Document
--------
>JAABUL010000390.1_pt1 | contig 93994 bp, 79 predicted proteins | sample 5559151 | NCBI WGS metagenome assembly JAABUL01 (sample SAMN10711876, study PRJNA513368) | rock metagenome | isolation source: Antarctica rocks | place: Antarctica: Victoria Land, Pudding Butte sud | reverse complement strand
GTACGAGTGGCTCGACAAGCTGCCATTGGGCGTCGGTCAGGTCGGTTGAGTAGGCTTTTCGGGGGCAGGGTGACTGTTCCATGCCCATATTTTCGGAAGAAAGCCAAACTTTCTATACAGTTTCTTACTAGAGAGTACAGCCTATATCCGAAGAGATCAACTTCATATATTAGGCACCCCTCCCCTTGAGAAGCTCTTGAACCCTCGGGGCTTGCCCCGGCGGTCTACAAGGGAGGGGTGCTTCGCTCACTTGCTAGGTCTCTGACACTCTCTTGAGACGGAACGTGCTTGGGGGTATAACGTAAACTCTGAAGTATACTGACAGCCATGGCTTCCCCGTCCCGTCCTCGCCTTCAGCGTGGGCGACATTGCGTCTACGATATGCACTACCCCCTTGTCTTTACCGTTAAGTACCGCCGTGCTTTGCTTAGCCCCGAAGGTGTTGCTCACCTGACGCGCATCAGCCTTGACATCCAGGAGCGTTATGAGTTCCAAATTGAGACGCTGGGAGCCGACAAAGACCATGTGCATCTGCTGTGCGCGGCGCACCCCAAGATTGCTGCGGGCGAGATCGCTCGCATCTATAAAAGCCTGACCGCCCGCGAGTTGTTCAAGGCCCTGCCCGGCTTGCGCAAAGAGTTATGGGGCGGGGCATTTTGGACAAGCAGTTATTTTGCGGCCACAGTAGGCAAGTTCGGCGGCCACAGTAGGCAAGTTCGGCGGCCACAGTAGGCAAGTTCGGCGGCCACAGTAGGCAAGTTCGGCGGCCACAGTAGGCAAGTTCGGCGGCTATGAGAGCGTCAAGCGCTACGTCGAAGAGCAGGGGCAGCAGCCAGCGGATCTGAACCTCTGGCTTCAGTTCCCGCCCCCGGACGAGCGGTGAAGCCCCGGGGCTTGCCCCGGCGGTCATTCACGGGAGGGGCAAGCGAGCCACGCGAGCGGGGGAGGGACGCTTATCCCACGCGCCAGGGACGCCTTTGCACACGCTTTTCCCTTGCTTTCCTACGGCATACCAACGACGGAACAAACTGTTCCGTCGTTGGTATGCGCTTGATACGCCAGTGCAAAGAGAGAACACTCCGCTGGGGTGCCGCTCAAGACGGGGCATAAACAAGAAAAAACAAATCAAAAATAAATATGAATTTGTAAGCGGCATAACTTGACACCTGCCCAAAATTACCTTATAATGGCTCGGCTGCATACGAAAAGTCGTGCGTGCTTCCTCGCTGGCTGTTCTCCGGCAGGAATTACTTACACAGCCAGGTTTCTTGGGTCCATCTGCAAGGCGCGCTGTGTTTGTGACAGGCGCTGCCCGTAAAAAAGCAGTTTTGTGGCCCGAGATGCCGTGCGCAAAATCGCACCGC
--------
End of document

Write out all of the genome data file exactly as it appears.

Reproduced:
>JAABUL010000390.1_pt1 | contig 93994 bp, 79 predicted proteins | sample 5559151 | NCBI WGS metagenome assembly JAABUL01 (sample SAMN10711876, study PRJNA513368) | rock metagenome | isolation source: Antarctica rocks | place: Antarctica: Victoria Land, Pudding Butte sud | reverse complement strand
GTACGAGTGGCTCGACAAGCTGCCATTGGGCGTCGGTCAGGTCGGTTGAGTAGGCTTTTCGGGGGCAGGGTGACTGTTCCATGCCCATATTTTCGGAAGAAAGCCAAACTTTCTATACAGTTTCTTACTAGAGAGTACAGCCTATATCCGAAGAGATCAACTTCATATATTAGGCACCCCTCCCCTTGAGAAGCTCTTGAACCCTCGGGGCTTGCCCCGGCGGTCTACAAGGGAGGGGTGCTTCGCTCACTTGCTAGGTCTCTGACACTCTCTTGAGACGGAACGTGCTTGGGGGTATAACGTAAACTCTGAAGTATACTGACAGCCATGGCTTCCCCGTCCCGTCCTCGCCTTCAGCGTGGGCGACATTGCGTCTACGATATGCACTACCCCCTTGTCTTTACCGTTAAGTACCGCCGTGCTTTGCTTAGCCCCGAAGGTGTTGCTCACCTGACGCGCATCAGCCTTGACATCCAGGAGCGTTATGAGTTCCAAATTGAGACGCTGGGAGCCGACAAAGACCATGTGCATCTGCTGTGCGCGGCGCACCCCAAGATTGCTGCGGGCGAGATCGCTCGCATCTATAAAAGCCTGACCGCCCGCGAGTTGTTCAAGGCCCTGCCCGGCTTGCGCAAAGAGTTATGGGGCGGGGCATTTTGGACAAGCAGTTATTTTGCGGCCACAGTAGGCAAGTTCGGCGGCCACAGTAGGCAAGTTCGGCGGCCACAGTAGGCAAGTTCGGCGGCCACAGTAGGCAAGTTCGGCGGCCACAGTAGGCAAGTTCGGCGGCTATGAGAGCGTCAAGCGCTACGTCGAAGAGCAGGGGCAGCAGCCAGCGGATCTGAACCTCTGGCTTCAGTTCCCGCCCCCGGACGAGCGGTGAAGCCCCGGGGCTTGCCCCGGCGGTCATTCACGGGAGGGGCAAGCGAGCCACGCGAGCGGGGGAGGGACGCTTATCCCACGCGCCAGGGACGCCTTTGCACACGCTTTTCCCTTGCTTTCCTACGGCATACCAACGACGGAACAAACTGTTCCGTCGTTGGTATGCGCTTGATACGCCAGTGCAAAGAGAGAACACTCCGCTGGGGTGCCGCTCAAGACGGGGCATAAACAAGAAAAAACAAATCAAAAATAAATATGAATTTGTAAGCGGCATAACTTGACACCTGCCCAAAATTACCTTATAATGGCTCGGCTGCATACGAAAAGTCGTGCGTGCTTCCTCGCTGGCTGTTCTCCGGCAGGAATTACTTACACAGCCAGGTTTCTTGGGTCCATCTGCAAGGCGCGCTGTGTTTGTGACAGGCGCTGCCCGTAAAAAAGCAGTTTTGTGGCCCGAGATGCCGTGCGCAAAATCGCACCGC